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UPDATE: I've released a library called Gagat that makes it super simple to add the transition showcased in this repository to your own iOS apps. You should check it out!


This repository contains an implementation of a transition heavily inspired by the Night Mode transition in Castro 2. You can see a glimpse of the transition near the end of the trailer.

Note: If you want to use the transition in your own application, head on over to the Gagat repository. If you want to understand how the transition is implemented, keep on reading!

Running the application

Simply open NightModeTransition.xcodeproj in Xcode 8 and Build & Run the application. Swipe downwards with two fingers when running the application to transition between the two available styles.

NOTE: The application currently doesn't work as expected in the iPhone 7 simulator due to an issue with snapshot views. Please run the application in any other simulator, or on a device.

The style transition in action

How the transition works

Note: A more detailed write-up has been posted on my blog.

The transition is implemented using a snapshot view and a mask layer. When the transition begins, a snapshot of the current view is taken and placed on top of all other content. A mask layer for the snapshot view is also created at this point, initially letting the entire snapshot be seen. When this is done, the actual view is updated to the new style.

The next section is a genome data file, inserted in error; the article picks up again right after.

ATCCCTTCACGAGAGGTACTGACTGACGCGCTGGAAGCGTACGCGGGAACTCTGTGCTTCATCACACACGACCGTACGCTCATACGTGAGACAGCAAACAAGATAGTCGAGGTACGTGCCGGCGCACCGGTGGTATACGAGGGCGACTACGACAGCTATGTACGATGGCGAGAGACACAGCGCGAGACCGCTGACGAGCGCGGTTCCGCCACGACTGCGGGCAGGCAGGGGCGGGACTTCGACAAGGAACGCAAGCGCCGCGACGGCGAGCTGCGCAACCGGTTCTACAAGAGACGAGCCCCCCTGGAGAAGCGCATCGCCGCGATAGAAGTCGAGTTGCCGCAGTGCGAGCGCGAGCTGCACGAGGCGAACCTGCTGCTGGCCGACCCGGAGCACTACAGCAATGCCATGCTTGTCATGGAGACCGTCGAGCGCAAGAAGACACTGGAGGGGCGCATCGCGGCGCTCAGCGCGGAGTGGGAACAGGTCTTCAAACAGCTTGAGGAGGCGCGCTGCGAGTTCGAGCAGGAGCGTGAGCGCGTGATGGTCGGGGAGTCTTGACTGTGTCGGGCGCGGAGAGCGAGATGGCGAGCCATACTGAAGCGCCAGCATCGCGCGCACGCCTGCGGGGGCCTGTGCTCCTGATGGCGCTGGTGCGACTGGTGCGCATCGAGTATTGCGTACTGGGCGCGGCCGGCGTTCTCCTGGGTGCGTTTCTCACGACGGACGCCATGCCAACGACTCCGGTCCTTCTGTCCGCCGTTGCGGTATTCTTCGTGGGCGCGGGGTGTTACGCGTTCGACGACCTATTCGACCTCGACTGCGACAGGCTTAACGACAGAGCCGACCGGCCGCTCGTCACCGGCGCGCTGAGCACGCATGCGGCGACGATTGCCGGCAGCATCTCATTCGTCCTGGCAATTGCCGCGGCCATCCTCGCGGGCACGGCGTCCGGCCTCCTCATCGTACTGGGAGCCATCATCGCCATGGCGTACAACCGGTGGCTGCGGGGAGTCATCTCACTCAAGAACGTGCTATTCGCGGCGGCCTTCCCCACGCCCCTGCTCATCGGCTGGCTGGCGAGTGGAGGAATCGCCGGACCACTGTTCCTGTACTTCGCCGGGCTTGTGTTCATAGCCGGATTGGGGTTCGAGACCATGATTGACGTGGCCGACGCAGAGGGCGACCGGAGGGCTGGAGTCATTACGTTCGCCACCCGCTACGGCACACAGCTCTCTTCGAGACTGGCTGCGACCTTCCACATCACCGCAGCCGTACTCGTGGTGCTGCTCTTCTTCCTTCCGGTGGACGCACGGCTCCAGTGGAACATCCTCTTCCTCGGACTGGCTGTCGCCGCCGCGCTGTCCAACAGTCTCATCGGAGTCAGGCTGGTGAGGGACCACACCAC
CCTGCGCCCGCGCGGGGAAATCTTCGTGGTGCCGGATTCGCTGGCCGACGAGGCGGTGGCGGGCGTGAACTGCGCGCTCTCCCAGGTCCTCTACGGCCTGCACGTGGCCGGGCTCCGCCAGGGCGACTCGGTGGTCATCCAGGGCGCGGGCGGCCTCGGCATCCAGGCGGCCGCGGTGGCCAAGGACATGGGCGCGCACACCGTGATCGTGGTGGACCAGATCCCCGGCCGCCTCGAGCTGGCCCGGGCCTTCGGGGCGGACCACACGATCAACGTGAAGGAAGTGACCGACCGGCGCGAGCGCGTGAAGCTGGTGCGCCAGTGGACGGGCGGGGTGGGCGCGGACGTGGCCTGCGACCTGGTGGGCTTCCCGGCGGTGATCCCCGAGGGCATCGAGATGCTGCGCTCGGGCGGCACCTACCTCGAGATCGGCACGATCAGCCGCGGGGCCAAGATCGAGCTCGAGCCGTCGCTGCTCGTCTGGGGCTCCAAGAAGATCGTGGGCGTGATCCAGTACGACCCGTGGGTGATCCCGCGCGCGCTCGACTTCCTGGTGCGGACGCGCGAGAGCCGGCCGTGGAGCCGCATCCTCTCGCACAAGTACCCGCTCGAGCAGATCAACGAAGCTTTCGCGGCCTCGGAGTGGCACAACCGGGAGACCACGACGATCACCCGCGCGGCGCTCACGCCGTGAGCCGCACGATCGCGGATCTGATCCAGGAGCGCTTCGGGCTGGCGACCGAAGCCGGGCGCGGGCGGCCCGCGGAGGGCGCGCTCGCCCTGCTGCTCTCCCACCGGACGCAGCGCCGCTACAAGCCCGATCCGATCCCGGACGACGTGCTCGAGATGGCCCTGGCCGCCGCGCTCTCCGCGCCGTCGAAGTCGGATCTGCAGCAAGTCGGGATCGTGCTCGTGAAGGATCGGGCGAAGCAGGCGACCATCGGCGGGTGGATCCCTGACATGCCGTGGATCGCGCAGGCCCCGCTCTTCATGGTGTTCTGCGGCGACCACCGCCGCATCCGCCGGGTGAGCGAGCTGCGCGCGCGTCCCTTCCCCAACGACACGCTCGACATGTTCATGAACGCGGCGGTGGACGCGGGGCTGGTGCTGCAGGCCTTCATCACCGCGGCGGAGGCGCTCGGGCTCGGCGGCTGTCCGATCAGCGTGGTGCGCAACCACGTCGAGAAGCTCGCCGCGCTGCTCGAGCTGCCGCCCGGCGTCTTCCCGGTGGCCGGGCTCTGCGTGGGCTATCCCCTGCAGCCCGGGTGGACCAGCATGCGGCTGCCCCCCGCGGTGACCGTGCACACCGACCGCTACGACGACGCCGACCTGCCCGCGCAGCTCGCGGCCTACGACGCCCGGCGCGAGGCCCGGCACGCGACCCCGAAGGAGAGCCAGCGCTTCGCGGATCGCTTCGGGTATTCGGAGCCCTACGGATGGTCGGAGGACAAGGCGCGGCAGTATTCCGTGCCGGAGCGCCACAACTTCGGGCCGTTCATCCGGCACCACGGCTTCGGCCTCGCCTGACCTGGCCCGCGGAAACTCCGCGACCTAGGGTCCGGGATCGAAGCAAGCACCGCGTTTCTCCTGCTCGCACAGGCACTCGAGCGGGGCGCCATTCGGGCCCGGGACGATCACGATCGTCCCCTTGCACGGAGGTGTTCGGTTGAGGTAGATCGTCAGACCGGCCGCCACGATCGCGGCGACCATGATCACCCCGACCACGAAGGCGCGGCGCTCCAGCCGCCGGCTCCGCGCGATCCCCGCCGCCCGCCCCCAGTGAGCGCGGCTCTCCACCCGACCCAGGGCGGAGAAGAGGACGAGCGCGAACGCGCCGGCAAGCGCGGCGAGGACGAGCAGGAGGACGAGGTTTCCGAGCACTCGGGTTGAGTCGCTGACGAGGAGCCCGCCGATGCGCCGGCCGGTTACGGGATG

As the user pans and the transition progresses, the mask layer is moved to let the user see the updated view behind the snapshot. When the panning ends the mask layer is animated either to its initial position if the transition was cancelled, or to the bottom of the window if the transition was completed. When the animating completes, the snapshot is removed from the view hierarchy and the user can interact with the application as usual.

To achieve the bouncy effect of the transition, we use a CAShapeLayer as the mask and update the path of the layer as the transition progresses. The top of the mask is drawn using a quad curve (UIBezierPath.addQuadCurveToPoint(_:controlPoint:)) where the vertical position of the control point is based on the vertical velocity of the pan gesture. The faster the user pans, the more pronounced the curve will be. Since the pan gesture recognizer calls its target selector periodically even when the user stops dragging (but keeps their fingers on the screen) as long as the calculated velocity hasn't settled, we don't need to add any special code to return the mask to its non-curved state.

Podcasts in the demo application


An interactive transition heavily inspired by the Night Mode transition in Castro 2 for iOS.




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